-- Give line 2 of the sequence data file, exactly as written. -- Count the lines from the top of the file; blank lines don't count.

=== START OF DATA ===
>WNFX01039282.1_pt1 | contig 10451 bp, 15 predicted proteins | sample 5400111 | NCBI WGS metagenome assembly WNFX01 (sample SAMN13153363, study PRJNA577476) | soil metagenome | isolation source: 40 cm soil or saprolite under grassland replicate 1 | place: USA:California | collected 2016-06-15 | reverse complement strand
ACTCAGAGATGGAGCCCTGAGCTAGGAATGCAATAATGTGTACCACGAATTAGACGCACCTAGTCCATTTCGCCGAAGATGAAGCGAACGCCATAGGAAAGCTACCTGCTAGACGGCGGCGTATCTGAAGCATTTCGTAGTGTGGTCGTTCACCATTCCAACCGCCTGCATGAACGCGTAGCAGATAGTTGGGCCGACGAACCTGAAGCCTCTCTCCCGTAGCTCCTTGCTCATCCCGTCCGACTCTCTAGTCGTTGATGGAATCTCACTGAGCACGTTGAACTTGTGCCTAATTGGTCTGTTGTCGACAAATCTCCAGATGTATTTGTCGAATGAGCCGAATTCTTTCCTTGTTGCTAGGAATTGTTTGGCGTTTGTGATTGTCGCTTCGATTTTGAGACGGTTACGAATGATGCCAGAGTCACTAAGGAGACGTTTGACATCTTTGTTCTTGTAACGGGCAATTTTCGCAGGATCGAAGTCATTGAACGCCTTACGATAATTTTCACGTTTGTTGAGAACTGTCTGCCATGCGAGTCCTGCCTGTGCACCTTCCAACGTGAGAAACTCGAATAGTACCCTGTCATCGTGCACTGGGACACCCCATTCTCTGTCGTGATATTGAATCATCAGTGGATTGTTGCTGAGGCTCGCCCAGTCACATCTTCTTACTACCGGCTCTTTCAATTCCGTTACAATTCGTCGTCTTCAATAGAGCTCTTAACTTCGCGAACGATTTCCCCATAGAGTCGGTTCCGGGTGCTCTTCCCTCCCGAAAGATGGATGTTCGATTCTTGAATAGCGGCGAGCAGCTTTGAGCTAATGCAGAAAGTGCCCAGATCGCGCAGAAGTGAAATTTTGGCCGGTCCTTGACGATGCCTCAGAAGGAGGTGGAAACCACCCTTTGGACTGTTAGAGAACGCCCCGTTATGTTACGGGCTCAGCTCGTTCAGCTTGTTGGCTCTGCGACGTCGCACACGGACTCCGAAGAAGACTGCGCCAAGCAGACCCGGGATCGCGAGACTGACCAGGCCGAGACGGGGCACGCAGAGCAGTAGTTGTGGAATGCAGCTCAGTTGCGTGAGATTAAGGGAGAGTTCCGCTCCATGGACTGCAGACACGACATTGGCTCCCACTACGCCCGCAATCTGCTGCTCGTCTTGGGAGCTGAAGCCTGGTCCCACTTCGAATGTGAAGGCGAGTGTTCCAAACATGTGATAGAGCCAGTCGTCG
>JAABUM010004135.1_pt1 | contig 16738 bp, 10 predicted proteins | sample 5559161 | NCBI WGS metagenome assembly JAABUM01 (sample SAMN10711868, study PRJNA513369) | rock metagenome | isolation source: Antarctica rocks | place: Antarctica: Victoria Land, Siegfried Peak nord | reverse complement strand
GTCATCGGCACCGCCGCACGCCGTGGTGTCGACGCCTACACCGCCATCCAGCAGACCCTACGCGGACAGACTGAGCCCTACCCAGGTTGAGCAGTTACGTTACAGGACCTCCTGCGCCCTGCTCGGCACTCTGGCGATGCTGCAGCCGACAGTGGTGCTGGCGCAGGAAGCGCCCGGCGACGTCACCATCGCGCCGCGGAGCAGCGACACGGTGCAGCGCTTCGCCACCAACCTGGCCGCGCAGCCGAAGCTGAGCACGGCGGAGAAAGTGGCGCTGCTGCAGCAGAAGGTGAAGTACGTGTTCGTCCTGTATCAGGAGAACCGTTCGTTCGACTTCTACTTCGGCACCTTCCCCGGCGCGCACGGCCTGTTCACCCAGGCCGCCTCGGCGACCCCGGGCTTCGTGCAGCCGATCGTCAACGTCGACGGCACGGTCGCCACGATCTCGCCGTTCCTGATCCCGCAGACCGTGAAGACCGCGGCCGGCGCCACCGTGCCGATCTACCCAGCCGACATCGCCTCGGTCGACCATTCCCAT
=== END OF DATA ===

ACTCAGAGATGGAGCCCTGAGCTAGGAATGCAATAATGTGTACCACGAATTAGACGCACCTAGTCCATTTCGCCGAAGATGAAGCGAACGCCATAGGAAAGCTACCTGCTAGACGGCGGCGTATCTGAAGCATTTCGTAGTGTGGTCGTTCACCATTCCAACCGCCTGCATGAACGCGTAGCAGATAGTTGGGCCGACGAACCTGAAGCCTCTCTCCCGTAGCTCCTTGCTCATCCCGTCCGACTCTCTAGTCGTTGATGGAATCTCACTGAGCACGTTGAACTTGTGCCTAATTGGTCTGTTGTCGACAAATCTCCAGATGTATTTGTCGAATGAGCCGAATTCTTTCCTTGTTGCTAGGAATTGTTTGGCGTTTGTGATTGTCGCTTCGATTTTGAGACGGTTACGAATGATGCCAGAGTCACTAAGGAGACGTTTGACATCTTTGTTCTTGTAACGGGCAATTTTCGCAGGATCGAAGTCATTGAACGCCTTACGATAATTTTCACGTTTGTTGAGAACTGTCTGCCATGCGAGTCCTGCCTGTGCACCTTCCAACGTGAGAAACTCGAATAGTACCCTGTCATCGTGCACTGGGACACCCCATTCTCTGTCGTGATATTGAATCATCAGTGGATTGTTGCTGAGGCTCGCCCAGTCACATCTTCTTACTACCGGCTCTTTCAATTCCGTTACAATTCGTCGTCTTCAATAGAGCTCTTAACTTCGCGAACGATTTCCCCATAGAGTCGGTTCCGGGTGCTCTTCCCTCCCGAAAGATGGATGTTCGATTCTTGAATAGCGGCGAGCAGCTTTGAGCTAATGCAGAAAGTGCCCAGATCGCGCAGAAGTGAAATTTTGGCCGGTCCTTGACGATGCCTCAGAAGGAGGTGGAAACCACCCTTTGGACTGTTAGAGAACGCCCCGTTATGTTACGGGCTCAGCTCGTTCAGCTTGTTGGCTCTGCGACGTCGCACACGGACTCCGAAGAAGACTGCGCCAAGCAGACCCGGGATCGCGAGACTGACCAGGCCGAGACGGGGCACGCAGAGCAGTAGTTGTGGAATGCAGCTCAGTTGCGTGAGATTAAGGGAGAGTTCCGCTCCATGGACTGCAGACACGACATTGGCTCCCACTACGCCCGCAATCTGCTGCTCGTCTTGGGAGCTGAAGCCTGGTCCCACTTCGAATGTGAAGGCGAGTGTTCCAAACATGTGATAGAGCCAGTCGTCG